Over the course of history, disease elimination has continued to be a focus of U.S. hog producers. Sometimes hog producers have become better stewards, and sometimes just the change in the production systems has helped elimination, or at least have diminished the occurrences, of diseases that were once common.
One such example is that when hogs were moved indoors and out of dirt lots, the cases of internal parasites in pigs have substantially waned.
Another example of a disease that has been eliminated from the swine herd is atrophic rhinitis, that has "simply disappeared," and of much more significance is pseudorabies, but other countries are still dealing with it. In the case of pseudorabies, elimination was achieved through an industry-wide effort to attack it, but maybe more importantly was the development of a vaccine.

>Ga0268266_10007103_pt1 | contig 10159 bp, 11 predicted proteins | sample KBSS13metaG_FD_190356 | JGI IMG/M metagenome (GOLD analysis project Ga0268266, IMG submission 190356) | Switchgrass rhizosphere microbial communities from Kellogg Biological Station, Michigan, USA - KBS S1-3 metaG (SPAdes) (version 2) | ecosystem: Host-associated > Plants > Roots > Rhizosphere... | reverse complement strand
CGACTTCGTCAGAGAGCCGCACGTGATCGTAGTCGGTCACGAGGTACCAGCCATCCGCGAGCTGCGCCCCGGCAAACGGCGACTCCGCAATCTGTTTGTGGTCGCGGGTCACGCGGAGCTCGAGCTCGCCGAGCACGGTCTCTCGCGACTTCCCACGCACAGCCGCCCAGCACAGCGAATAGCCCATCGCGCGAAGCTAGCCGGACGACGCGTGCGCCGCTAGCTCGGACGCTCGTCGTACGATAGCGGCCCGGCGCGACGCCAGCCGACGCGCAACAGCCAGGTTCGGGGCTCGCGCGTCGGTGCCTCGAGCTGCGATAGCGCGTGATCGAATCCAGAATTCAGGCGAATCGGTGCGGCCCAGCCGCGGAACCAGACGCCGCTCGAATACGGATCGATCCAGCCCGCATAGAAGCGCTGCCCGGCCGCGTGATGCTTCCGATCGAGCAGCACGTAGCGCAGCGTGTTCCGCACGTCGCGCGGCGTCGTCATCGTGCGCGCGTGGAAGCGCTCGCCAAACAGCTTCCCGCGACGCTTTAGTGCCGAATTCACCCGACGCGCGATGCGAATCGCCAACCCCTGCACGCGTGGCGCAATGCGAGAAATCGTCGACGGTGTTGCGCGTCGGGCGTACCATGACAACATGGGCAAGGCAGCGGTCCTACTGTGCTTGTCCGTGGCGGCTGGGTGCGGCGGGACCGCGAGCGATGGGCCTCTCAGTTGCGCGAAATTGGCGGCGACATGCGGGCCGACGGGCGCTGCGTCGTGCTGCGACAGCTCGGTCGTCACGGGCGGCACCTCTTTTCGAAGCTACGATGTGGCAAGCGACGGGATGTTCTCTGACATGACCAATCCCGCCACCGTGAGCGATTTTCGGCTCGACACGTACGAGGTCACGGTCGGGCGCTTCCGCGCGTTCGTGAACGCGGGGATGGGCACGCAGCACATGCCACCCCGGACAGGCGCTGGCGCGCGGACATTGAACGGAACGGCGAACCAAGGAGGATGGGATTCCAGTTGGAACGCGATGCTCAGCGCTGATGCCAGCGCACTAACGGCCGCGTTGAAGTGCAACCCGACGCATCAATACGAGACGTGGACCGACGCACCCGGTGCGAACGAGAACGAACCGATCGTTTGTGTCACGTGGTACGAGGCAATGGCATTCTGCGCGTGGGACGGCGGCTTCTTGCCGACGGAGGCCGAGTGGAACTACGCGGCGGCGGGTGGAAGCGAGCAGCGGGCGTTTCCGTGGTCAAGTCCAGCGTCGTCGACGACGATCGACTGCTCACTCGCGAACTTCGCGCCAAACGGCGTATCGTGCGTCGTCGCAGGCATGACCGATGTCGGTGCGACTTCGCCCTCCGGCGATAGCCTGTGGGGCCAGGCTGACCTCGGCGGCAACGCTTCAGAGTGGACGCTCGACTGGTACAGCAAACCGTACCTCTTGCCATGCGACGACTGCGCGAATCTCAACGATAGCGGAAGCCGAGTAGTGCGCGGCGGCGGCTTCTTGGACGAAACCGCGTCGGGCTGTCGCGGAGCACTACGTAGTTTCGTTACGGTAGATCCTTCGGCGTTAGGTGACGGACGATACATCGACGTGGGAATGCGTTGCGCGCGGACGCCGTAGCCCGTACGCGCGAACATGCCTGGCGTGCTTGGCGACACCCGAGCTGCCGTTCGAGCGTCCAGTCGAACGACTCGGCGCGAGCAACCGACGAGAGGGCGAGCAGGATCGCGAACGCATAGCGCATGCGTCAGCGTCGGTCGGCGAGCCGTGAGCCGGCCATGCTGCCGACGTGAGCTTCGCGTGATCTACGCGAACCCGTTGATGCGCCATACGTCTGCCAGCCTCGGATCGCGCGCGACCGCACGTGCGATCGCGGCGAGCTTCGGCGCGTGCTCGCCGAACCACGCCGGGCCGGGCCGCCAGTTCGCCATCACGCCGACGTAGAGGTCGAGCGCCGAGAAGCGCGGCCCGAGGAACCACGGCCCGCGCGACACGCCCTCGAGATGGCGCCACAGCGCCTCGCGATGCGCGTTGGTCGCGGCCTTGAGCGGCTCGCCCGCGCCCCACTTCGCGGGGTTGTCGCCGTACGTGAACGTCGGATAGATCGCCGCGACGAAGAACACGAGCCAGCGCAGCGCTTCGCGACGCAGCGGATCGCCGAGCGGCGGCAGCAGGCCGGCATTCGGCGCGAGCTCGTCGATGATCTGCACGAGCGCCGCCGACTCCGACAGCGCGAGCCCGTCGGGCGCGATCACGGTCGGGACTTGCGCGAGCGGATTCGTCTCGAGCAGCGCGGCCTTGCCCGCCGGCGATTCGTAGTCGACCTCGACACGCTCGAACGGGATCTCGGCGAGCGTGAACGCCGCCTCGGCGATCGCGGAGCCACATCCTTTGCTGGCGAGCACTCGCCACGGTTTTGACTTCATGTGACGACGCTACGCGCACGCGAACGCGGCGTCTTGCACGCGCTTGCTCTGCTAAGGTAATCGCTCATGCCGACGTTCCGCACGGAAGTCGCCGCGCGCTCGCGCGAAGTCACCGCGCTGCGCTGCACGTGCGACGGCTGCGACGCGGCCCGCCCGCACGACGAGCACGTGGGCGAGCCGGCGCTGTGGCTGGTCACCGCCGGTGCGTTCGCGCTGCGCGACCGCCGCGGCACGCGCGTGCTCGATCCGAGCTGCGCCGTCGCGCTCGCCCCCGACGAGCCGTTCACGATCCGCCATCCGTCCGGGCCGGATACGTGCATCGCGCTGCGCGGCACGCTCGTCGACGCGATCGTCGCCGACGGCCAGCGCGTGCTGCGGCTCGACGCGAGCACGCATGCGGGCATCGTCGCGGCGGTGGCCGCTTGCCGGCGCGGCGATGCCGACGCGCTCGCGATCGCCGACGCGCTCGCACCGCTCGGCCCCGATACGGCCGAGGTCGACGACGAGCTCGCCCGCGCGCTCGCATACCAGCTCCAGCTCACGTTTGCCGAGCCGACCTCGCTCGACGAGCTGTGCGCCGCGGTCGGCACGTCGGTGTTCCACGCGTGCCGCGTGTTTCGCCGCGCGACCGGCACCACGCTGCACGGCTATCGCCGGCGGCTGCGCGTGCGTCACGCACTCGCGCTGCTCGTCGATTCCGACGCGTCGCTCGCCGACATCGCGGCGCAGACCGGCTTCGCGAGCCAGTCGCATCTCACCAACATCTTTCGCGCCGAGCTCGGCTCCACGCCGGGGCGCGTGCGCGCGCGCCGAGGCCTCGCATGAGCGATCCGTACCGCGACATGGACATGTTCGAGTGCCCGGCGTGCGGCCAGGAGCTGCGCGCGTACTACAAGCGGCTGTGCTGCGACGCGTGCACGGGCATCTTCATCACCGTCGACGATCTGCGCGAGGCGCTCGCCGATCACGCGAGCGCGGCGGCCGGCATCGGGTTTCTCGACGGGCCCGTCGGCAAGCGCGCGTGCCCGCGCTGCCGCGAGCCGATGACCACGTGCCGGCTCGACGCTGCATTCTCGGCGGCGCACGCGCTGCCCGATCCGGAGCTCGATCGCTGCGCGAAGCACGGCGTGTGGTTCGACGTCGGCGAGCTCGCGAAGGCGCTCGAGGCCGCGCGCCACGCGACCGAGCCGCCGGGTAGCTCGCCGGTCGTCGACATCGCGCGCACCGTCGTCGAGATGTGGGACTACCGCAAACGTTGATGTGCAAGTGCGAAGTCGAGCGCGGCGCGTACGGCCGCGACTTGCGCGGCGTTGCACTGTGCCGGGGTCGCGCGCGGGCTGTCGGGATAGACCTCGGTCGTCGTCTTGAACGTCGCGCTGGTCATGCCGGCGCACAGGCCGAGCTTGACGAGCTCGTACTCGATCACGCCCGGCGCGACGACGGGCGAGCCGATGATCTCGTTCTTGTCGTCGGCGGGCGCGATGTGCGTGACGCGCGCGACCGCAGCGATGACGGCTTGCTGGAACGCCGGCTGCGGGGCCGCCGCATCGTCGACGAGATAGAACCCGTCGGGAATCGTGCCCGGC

Bridging the historical gap between pseudorabies in the U.S. swine herd, and the current epidemic of African swine fever spreading across Asia, the big difference in the two is that there is currently no vaccine for ASF.
Spencer Wayne and Joseph Yaros from Pipestone Veterinary Services discuss a historical and future perspective on swine disease elimination at the herd, regional and national level in this latest installment in the "Swine Time" podcast.